Although Kammenos has strenuously denied he is planning this on several occasions, some claim ANEL will vote against the government if there is a no-confidence motion introduced, as ANEL MP Kostas Katsikis said on January 10.  Katsikis was quoted on the Greek Parliament’s television channel stating “Panos Kammenos has said it, we’re leaving. What does that mean? We stop being the government coalition partner, there is no majority, we do not give a confidence vote.”

SYRIZA maintains that Prespes ratification is a safe bet

Tsipras, and SYRIZA spokesmen, in general, deny this state of affairs exists, or even that the possibility described above might unfold.   The SYRIZA-supported scenario, repeated constantly in many formats since last summer, is that ANEL’s announced plans to vote against Prespes ratification will be offset by an equivalent number of votes in favour of Prespes from small parties and a sliver of independent deputies.   From time to time different comments from Skopje, mostly in regard to the “Macedonian” nationality question as covered in the Prespes Agreement, have generated calls from some of these potential “swing voter” MPs to revise the agreement’s reference to the nationality issue.  Accordingly, a victory for SYRIZA and its possible allies in the ratification vote remains a very open question.

In a prime-time television interview on January 9, Tsipras indicated the Prespes Agreement could come up for ratification in Athens as early as January but gave no specifics.  In anticipation of a delayed but extremely critical meeting set for January 11 with coalition partner Kammenos, Tsipras said “I believe that he will maintain his confidence in the government, and this is what I will ask of him on Friday.” The January 11 meeting between Tsipras and Kammenos was cancelled abruptly mid-day January 11, with the cause at that time being explained as “the unclear political situation in Skopje.”  Some analysts expect a Kammenos resignation to be announced whenever the meeting takes place, but most have adopted a wait-and-see attitude in view of Kammenos’ frequent policy reversals.  When Tsipras was asked what he would do if the coalition arrangement with ANEL fractures, Tsipras said “we’ll standoff in Parliament; I will ask for a vote of confidence… My partner will not facilitate the plans of (political) adversaries.”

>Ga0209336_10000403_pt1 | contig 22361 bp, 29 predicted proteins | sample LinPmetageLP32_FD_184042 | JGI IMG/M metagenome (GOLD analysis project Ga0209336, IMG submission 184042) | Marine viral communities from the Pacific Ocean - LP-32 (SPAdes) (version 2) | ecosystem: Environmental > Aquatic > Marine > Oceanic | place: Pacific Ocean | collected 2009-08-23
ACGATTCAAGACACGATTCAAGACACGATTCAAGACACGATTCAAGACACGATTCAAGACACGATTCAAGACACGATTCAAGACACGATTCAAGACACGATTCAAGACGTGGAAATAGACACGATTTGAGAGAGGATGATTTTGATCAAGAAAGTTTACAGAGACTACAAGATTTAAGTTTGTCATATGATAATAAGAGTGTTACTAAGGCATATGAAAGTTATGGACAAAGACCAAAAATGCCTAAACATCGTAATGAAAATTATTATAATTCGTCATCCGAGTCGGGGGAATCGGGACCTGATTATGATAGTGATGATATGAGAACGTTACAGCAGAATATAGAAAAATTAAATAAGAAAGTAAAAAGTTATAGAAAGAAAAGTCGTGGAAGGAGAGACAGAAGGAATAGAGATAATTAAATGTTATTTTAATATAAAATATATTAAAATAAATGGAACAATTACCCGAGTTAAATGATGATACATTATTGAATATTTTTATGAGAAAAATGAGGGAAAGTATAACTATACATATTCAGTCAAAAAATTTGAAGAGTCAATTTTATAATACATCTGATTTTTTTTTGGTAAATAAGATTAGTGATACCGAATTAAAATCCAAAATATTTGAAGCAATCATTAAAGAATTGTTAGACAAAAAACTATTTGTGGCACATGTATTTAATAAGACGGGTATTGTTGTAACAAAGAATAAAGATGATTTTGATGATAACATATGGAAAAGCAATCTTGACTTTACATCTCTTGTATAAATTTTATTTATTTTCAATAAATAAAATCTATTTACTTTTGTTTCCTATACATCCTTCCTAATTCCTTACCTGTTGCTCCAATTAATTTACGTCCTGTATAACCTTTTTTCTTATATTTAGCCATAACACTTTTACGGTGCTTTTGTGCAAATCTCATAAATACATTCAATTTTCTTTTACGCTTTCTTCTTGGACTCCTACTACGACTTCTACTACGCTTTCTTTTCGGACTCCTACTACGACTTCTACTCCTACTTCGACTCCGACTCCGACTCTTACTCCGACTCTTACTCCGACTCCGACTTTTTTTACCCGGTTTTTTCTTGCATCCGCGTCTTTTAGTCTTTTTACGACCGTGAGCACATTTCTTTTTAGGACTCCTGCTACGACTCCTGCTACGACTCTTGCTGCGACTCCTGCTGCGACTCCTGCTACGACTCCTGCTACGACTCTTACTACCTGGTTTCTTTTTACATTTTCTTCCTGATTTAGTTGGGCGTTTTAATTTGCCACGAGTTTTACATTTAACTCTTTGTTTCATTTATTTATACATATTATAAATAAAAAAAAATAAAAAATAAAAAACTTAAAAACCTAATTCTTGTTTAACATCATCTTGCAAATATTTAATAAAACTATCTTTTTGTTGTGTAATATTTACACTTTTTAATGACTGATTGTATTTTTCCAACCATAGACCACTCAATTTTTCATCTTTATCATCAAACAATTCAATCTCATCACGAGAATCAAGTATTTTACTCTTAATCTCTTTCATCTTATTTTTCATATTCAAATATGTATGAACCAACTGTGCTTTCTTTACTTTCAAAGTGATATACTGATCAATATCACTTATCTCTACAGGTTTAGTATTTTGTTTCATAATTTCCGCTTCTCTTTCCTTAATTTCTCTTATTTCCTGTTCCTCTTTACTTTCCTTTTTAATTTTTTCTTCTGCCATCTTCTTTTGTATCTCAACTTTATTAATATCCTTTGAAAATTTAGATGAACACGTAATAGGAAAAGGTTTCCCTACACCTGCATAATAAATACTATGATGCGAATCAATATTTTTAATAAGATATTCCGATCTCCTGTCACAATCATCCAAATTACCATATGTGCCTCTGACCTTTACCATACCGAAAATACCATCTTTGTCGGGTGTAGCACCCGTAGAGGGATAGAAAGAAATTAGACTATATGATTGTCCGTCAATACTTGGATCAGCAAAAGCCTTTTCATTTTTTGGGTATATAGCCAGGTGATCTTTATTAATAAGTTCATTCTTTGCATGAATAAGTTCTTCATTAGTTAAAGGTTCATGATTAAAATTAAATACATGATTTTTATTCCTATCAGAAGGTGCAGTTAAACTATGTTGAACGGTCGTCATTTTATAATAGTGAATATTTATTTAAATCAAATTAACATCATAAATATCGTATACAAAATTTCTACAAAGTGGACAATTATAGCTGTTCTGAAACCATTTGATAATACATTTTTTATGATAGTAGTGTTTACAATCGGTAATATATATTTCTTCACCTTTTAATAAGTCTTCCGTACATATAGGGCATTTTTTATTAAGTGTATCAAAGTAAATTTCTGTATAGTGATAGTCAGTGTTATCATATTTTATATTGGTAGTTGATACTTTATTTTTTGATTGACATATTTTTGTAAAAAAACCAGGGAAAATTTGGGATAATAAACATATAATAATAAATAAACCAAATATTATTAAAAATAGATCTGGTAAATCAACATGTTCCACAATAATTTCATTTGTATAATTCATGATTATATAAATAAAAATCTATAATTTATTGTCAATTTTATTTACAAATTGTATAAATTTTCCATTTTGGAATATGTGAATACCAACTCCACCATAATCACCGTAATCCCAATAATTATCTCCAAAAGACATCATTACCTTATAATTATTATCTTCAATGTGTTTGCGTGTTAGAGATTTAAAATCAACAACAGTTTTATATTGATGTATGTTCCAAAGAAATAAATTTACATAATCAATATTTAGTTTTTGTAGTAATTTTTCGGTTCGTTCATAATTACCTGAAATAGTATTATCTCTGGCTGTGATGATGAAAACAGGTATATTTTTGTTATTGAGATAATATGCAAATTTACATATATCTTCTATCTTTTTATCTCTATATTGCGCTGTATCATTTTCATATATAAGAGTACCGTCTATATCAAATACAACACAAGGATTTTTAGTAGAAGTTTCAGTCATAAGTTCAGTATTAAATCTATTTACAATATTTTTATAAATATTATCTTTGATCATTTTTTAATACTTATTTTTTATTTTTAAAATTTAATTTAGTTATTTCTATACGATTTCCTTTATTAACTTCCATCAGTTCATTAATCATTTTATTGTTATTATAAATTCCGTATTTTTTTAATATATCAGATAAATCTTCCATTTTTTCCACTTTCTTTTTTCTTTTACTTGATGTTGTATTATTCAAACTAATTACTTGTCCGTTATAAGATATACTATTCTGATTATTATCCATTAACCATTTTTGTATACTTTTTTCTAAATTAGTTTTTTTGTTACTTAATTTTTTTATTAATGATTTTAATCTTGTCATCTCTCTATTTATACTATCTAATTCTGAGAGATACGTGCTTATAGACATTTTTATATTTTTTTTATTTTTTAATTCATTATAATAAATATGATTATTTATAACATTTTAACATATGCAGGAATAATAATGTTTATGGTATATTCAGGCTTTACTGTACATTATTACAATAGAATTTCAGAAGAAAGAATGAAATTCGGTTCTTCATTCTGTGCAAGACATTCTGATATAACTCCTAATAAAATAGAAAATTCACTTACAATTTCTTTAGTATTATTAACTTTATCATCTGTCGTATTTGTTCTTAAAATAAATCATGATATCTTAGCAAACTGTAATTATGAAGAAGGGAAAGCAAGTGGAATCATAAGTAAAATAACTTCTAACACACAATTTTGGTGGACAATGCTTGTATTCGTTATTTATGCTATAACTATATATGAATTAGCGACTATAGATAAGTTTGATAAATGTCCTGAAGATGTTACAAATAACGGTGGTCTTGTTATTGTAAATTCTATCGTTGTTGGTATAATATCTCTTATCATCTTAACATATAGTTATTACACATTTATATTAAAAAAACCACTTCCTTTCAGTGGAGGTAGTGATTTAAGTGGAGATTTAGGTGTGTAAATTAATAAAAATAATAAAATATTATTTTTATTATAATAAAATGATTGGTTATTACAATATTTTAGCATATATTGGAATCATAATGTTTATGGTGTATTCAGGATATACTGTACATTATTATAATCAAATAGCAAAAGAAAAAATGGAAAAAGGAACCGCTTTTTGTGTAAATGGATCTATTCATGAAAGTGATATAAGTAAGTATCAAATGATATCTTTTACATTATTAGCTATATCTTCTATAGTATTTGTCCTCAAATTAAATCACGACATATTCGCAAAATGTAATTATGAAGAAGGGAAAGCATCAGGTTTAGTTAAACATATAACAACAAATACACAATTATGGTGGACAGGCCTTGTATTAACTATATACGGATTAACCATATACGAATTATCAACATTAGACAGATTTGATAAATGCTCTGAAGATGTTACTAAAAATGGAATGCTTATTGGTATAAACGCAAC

Angela Merkel’s Athens stop seen as pressure

The January 10-11 Athens stop by German Chancellor Angela Merkel is being widely interpreted as overt pressure on the country’s political class to deliver a positive vote on the Prespes Agreement.  The German media have focused on comments from senior officials in Berlin just before the Merkel visit that now characterize Tsipras as a “pragmatist” for his actions in regard to the Prespes Agreement and especially on the Greek economy, and accordingly view him as worthy of direct engagement.